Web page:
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Movie industry begins work in SCV

Posted: March 13, 2008 1:40 a.m.
Updated: May 14, 2008 5:03 a.m.

A makeup artist applies his craft on actor Jon Polito, who plays Captain Sludge in the upcoming indie film "Super Capers", during the movie's production on Wednesday. The week-long production shut down the Golden Valley bridge in Canyon Country.

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Drivers on Soledad Canyon Road may have noticed a group of movie trailers parked up on the Golden Valley Road bridge this week, a sign that Santa Clarita's film industry is bouncing back from the recent Hollywood writers strike.

The trailers and vans were all part of the filming of "Super Capers," a family comedy that involves a group of quirky super heroes who attempt to battle crime despite their own weaknesses.

The scenes being filmed atop the Golden Valley Road bridge in Canyon Country, which will be closed through Saturday, are for the climax of the independent film, according to Ray Griggs, writer, director, producer and one of the actors for the film.

He added that the movie, set for a release later this year, includes many references to popular movies in the 1980s, including "Back to the Future."

The cast includes the likes of Adam West, Tom Sizemore and Taylor Negron.

Referring to local filming, "It's definitely getting back up to speed now," said Jason Crawford, economic development manager for the city of Santa Clarita.

He explained that the nearly three-month writers strike during December and January really affected Santa Clarita's filming opportunities, which include multiple mainstream television shows.

Filming started to come back in February, he said. However, it was only three quarters of what February 2007 was, Crawford said.

However, as productions like "Super Capers" continue in Santa Clarita, the number of film crews in the local area is likely to increase in the coming months.

"March is shaping up to be right back on track," Crawford pointed out.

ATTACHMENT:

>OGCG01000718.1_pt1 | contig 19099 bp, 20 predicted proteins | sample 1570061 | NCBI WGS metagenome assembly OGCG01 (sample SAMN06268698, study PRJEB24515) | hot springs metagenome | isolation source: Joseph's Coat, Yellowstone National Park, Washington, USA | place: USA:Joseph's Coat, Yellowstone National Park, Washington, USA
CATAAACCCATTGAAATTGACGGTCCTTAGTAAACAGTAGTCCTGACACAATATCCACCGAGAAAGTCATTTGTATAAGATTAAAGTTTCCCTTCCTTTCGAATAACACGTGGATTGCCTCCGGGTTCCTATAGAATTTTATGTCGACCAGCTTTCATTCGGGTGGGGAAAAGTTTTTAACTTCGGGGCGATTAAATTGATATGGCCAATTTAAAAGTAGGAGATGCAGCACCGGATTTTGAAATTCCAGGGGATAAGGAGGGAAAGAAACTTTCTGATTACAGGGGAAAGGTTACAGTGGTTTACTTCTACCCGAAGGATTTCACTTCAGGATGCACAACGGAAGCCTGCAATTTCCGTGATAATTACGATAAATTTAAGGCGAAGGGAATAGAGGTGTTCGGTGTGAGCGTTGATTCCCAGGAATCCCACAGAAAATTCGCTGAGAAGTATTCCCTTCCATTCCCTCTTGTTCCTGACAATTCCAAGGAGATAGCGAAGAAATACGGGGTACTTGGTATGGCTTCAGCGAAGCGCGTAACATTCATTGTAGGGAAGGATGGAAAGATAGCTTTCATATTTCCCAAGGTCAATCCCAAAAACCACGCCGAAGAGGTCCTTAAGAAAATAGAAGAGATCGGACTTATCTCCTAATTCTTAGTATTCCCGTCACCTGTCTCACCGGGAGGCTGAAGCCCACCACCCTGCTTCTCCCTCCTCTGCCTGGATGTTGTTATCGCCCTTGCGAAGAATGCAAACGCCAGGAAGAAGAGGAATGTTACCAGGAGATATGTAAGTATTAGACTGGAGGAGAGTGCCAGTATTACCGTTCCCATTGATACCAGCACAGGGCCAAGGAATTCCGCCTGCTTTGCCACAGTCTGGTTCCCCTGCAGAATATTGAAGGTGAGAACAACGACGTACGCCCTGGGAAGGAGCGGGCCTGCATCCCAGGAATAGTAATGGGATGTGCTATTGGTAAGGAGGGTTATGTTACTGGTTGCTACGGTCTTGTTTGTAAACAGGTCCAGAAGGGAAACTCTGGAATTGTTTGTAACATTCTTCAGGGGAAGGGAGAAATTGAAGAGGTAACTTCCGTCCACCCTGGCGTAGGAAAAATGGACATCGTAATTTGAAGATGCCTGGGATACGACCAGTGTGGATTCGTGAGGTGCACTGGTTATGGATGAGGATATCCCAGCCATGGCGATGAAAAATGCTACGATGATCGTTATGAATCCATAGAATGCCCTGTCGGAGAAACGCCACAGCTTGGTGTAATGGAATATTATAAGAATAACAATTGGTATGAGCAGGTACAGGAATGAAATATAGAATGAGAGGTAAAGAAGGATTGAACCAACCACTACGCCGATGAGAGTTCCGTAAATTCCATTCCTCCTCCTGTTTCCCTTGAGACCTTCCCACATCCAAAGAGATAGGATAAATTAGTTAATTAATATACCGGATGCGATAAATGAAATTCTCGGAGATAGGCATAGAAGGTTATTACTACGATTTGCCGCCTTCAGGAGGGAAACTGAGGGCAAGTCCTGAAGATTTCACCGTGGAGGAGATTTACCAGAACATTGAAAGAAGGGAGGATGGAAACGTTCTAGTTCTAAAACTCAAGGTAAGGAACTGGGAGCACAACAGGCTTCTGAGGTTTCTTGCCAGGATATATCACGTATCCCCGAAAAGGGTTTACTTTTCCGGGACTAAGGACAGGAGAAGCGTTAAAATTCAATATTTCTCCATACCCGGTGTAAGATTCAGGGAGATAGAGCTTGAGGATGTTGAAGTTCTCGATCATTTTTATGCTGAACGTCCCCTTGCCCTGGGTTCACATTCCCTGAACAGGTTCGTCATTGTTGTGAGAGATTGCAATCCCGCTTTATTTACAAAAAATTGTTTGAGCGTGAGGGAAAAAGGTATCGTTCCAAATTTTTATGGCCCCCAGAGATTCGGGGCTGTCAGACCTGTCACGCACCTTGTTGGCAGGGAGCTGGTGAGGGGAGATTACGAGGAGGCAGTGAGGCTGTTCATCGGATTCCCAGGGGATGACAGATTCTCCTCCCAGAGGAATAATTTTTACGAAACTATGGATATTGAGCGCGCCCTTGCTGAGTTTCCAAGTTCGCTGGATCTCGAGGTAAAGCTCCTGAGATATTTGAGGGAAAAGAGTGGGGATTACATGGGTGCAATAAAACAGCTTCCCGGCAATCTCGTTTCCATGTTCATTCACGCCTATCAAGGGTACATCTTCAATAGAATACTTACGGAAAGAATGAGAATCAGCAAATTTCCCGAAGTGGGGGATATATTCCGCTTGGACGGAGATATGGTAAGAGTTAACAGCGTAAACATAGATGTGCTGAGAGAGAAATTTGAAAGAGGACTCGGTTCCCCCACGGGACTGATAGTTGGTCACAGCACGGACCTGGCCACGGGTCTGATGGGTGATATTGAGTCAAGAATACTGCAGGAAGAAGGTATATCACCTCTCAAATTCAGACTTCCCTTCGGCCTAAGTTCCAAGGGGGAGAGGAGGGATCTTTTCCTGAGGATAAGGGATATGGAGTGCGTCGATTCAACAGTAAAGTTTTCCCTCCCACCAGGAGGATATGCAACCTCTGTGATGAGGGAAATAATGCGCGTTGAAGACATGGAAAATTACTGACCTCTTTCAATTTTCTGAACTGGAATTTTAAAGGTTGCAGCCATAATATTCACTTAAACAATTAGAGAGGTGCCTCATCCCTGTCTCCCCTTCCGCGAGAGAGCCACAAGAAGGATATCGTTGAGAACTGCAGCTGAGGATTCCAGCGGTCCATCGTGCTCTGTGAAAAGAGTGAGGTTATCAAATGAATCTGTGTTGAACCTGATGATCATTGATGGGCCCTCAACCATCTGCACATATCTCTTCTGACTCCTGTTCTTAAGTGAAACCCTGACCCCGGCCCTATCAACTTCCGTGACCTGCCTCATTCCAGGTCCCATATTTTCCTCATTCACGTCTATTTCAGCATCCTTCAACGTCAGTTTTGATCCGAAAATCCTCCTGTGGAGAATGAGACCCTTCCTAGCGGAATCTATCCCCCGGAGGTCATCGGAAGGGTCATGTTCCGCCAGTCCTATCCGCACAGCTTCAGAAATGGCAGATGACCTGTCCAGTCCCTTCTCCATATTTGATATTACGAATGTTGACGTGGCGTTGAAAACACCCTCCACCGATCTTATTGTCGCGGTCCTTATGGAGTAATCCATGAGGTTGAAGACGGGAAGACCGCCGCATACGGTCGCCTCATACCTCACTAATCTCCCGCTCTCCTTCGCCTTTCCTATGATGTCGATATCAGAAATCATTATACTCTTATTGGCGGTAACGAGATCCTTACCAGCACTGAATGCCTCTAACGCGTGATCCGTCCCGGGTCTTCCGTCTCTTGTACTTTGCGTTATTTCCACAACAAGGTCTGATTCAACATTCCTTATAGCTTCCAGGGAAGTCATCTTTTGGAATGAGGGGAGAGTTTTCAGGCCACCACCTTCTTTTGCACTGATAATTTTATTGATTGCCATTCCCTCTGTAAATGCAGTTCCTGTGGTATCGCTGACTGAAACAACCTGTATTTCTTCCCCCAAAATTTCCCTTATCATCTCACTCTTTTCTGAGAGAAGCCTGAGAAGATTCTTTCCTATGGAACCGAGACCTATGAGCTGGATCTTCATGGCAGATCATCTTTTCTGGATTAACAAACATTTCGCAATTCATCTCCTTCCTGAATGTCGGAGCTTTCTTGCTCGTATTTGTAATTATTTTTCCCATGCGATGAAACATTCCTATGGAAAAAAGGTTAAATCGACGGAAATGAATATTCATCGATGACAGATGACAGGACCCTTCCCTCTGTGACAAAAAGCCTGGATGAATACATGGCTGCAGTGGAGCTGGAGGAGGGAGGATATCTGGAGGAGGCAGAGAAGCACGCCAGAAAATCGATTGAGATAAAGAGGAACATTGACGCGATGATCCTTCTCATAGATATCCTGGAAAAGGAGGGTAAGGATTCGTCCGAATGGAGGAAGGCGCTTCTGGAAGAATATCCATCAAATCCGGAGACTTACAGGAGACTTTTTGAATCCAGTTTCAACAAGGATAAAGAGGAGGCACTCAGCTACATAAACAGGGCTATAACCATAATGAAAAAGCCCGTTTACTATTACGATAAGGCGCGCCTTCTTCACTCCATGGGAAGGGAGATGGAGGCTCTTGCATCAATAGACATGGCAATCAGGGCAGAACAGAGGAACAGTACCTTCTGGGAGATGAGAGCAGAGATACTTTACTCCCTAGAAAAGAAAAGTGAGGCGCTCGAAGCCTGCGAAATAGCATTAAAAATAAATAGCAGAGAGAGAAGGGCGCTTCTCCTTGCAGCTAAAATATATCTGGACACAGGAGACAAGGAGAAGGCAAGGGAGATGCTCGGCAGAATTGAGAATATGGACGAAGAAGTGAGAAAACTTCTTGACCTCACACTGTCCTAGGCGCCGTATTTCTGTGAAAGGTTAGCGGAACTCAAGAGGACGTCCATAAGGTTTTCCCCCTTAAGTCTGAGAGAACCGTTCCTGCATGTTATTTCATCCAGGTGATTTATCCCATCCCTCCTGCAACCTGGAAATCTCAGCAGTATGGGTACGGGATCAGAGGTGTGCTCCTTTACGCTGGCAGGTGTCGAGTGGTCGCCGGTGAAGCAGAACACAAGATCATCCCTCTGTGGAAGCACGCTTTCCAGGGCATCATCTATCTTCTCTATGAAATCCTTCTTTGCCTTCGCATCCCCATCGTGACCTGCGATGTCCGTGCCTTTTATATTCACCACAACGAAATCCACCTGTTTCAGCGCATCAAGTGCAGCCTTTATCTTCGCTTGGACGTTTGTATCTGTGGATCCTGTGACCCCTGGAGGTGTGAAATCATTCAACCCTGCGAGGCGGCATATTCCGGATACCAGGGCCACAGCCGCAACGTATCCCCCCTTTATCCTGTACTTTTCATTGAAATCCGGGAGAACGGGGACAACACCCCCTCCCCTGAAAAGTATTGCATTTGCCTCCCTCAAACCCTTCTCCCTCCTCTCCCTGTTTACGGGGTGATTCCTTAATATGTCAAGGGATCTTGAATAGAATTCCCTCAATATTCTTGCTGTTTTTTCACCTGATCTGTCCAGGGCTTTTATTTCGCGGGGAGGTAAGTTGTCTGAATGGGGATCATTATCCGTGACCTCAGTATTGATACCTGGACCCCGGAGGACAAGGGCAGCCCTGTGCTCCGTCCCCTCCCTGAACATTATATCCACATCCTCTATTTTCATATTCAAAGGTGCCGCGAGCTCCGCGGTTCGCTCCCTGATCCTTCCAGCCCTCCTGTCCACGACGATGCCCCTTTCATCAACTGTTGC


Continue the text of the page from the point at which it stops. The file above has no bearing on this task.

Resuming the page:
Although Santa Clarita is home to all types of filming, from music videos and commercials to full-length movies, shutting down a bridge for six days is considered a "major request," as Crawford described.

But after discussions, Crawford said that since the cross-valley connector is not fully completed and the city is hoping to stimulate its local economy with filming, "Super Capers" was allowed to film on the Canyon Country bridge.

As for any traffic problems as a result of the closure, Crawford replied, "A detour is set up and traffic seems to be moving along great."

He added that the film office worked to notify the surrounding community and businesses, which remain open during the week of filming, about the planned closures.

In terms of profits from the bridge's closure, Crawford said the revenue from the film permit and road closure fees will most likely be less significant than the amount of money the "Super Capers" will spend in Santa Clarita during its roughly month-long stay.

The film permit cost $394 and the road closure fee, with a daily rate of $563, totaled $3,378.

Additionally, Crawford said the crew is working with the Santa Clarita Valley Sheriff's Station to keep deputies at the road closure site.

"They're hiring local people, using local companies for a lot of their production," Crawford said. "All of that spending is where we benefit."

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